Massive modifications initiate a domino effect. The fuel filler could no longer reside in
We feel confident in saying there aren't many readers who have seen a '66 Fairlane that resembles this one. In fact, we can't recall anything like it ourselves, so we're immediately drawn to the red and titanium beast like flies on stink. It's just the reaction Doug Schultz expected when the former hot rod fabrication shop owner decided to build a new car in the fall of 2002, yet rather than do it to draw attention to him, he did it to simply be different. Schultz is no stranger to radical machinery, having built the '67 Nova that won the prestigious Goodguys Street Machine of the Year (SMOY) award in 2001, as well as a '62 Impala that competed in the '02 version of the same event. That he decided to build a Ford this time around is noteworthy.
What would cause a guy with a heavy Chevrolet leaning to build one of the most radical Fords around? Perhaps brand loyalty isn't the barrier it once seemed. "I noticed very few Fords at events like Columbus (Goodguys SMOY), and since the '66-'67 Fairlane is my favorite Ford, and a buddy of mine had one for sale, I figured, why not build one? Why not, indeed! When Schultz says build, he means it in a way that is foreign to many of us. This car is no bolt-on endeavor; rather, it's an extreme custom piece, with so much engineering and fabrication by Schultz himself it makes your head spin.
Look, Ma, no brakes! The crazy-clean engine compartment is defined as much by what is miss
Another point to be made right up front-this Fairlane is no trailer queen. Despite competing at the highest level and eventually falling one point out of the top 5 finishers during the '07 Columbus competition, Schultz's '66 was built to drive-and fast. Need proof? Well, he autocrossed the car at its limits during the Goodguys '08 Costa Mesa meet, was foiled by a broken rearend when trying to meet up with us at the local dragstrip, and scoffed at the idea of trailering the Fairlane to our later photo shoot. Instead, Schultz drove the two-hour road trip-running side by side amongst plebian grocery getters, mobile texters, and distracted cell phone drivers. Yup, the man has guts.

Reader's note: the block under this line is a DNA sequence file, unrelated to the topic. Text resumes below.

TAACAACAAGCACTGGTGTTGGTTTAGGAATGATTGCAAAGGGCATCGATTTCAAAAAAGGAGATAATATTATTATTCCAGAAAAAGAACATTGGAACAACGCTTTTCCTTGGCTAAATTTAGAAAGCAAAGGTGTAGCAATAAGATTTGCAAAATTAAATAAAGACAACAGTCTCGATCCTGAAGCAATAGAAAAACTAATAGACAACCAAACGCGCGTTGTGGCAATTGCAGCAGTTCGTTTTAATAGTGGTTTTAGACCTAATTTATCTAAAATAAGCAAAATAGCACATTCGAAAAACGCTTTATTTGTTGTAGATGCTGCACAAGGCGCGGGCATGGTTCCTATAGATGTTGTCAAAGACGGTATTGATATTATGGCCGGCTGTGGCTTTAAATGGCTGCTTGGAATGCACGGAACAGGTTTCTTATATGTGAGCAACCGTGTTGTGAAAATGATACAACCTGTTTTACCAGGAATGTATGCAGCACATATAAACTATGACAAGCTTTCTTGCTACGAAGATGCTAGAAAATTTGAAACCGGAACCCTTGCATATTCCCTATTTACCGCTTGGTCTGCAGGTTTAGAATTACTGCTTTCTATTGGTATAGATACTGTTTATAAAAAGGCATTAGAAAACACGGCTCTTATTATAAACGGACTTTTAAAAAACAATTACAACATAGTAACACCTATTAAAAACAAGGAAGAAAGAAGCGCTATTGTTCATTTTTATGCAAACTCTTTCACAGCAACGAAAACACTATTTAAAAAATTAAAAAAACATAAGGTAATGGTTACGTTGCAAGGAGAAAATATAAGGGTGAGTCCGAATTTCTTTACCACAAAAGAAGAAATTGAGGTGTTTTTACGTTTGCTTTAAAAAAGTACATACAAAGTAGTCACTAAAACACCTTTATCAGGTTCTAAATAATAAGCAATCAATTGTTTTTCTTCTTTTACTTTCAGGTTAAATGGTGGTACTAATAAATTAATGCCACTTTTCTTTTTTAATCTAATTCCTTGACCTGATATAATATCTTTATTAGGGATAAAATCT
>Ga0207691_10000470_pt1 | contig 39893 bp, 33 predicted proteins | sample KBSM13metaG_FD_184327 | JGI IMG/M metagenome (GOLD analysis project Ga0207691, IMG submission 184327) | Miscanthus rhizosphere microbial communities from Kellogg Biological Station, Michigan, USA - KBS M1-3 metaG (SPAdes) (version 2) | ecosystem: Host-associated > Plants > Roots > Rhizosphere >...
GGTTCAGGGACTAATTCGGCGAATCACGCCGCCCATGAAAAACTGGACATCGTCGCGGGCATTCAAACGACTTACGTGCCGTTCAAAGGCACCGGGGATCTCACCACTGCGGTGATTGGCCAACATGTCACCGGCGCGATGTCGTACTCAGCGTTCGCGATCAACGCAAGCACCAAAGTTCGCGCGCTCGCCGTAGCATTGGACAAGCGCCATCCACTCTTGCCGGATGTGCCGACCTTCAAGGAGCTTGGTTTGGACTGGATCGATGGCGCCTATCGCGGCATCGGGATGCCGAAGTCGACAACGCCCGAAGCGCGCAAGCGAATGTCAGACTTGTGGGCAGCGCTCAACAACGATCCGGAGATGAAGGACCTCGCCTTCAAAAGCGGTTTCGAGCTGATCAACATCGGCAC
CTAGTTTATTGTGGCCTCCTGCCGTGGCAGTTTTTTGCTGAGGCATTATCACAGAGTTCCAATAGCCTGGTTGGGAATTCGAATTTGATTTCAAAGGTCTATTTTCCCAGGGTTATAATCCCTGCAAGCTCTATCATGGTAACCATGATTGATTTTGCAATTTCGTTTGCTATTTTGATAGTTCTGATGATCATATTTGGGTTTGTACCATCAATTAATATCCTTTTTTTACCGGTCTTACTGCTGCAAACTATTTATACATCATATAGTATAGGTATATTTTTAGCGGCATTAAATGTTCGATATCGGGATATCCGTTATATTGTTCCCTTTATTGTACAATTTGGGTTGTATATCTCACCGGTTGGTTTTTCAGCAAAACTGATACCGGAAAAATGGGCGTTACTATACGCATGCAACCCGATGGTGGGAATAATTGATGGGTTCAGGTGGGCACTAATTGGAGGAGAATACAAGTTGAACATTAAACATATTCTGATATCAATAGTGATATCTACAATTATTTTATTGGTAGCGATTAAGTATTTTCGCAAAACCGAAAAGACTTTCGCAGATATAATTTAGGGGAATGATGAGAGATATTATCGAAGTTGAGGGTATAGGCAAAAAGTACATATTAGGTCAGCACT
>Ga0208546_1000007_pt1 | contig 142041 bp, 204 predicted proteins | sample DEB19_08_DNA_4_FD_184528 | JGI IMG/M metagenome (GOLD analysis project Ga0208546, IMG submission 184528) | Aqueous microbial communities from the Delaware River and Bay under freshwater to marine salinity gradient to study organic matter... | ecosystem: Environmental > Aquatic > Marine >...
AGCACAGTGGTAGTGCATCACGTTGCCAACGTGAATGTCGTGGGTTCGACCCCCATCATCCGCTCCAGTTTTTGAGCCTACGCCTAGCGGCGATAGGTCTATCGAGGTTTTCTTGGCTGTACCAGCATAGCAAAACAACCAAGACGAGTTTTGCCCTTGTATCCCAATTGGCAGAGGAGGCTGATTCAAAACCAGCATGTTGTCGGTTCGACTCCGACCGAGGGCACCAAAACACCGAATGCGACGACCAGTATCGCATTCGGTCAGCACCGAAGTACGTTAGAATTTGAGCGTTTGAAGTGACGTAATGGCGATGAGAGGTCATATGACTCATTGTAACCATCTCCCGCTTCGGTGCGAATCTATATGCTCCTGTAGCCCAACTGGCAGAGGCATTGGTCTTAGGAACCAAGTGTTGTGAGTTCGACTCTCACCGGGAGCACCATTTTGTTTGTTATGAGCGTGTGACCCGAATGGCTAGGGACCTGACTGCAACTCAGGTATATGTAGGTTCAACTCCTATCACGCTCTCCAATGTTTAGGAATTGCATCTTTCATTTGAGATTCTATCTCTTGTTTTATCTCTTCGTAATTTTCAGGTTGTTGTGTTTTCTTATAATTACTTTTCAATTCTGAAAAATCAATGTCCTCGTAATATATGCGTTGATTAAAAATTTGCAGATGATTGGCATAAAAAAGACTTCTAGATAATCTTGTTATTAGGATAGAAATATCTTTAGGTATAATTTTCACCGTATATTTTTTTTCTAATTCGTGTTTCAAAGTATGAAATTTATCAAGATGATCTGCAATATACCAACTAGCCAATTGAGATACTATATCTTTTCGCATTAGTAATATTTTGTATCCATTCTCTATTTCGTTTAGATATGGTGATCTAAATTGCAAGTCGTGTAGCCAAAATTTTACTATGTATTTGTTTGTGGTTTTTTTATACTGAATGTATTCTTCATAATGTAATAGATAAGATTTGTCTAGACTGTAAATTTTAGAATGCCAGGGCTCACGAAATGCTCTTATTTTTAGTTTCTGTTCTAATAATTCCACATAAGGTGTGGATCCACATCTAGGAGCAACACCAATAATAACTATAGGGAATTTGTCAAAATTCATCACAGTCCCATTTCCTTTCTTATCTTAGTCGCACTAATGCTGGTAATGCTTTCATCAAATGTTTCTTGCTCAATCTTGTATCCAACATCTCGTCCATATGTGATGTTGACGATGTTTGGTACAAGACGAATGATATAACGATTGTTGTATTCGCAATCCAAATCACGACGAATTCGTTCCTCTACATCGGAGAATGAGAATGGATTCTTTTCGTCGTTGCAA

Moving on to the more technical side of things, much of Schultz's preliminary planning revolved around the notion that today's state-of-the-art cars must feature a monstrous footprint. Recall your wildest high school math class doodling, and you'll get the idea. To that end, Schultz began by fabricating his own frame from 2x2 and 2x4-inch mild steel, largely to allow clearance for the P335/35R20 Michelins. Planting the rubber is an Air Ride Technologies Shock Wave suspended parallel four-link, along with a Watt's link to better control the gyrations of the 3.50 geared 9-inch axle. Front suspension is based off a Heidts Super Ride II, heavily modified to fit the Fairlane's atypical frame. Features include 2-inch drop spindles, stainless tubular control arms, Flaming River rack and steering components, and another pair of Shock Waves. Swaybars at both ends were fabbed from 1 1/4-inch, 0.120-inch chrome-moly tubing, with the front using a trick chassis mounted bellcrank linkage system. Baer disc brakes reside on all corners, only partially hidden by 18x7 and 20x12-inch Boyd wheels.
Pushing the modern chassis/suspension to the max is a more traditional big-inch, shift-for-yourself drivetrain. Schultz made it easy on himself by choosing Ford Racing's 625-horse 514-inch crate motor, which fits with ease due to the absence of original shock towers. All the goodies come from the factory on this one, including aluminum Super Cobra Jet heads, a big solid roller, and a Victor Jr. intake which was machined to accept ACCEL 68 lb/hr fuel injectors. An ACCEL throttle body sits up top, and all parameters are dictated by a Gen VII DFI as programmed by Blood Enterprises in Auburn, Washington. Schultz makes the most of the prodigious power by rowing his own with a Richmond six-speed, utilizing a Centerforce clutch and Lakewood scattershield.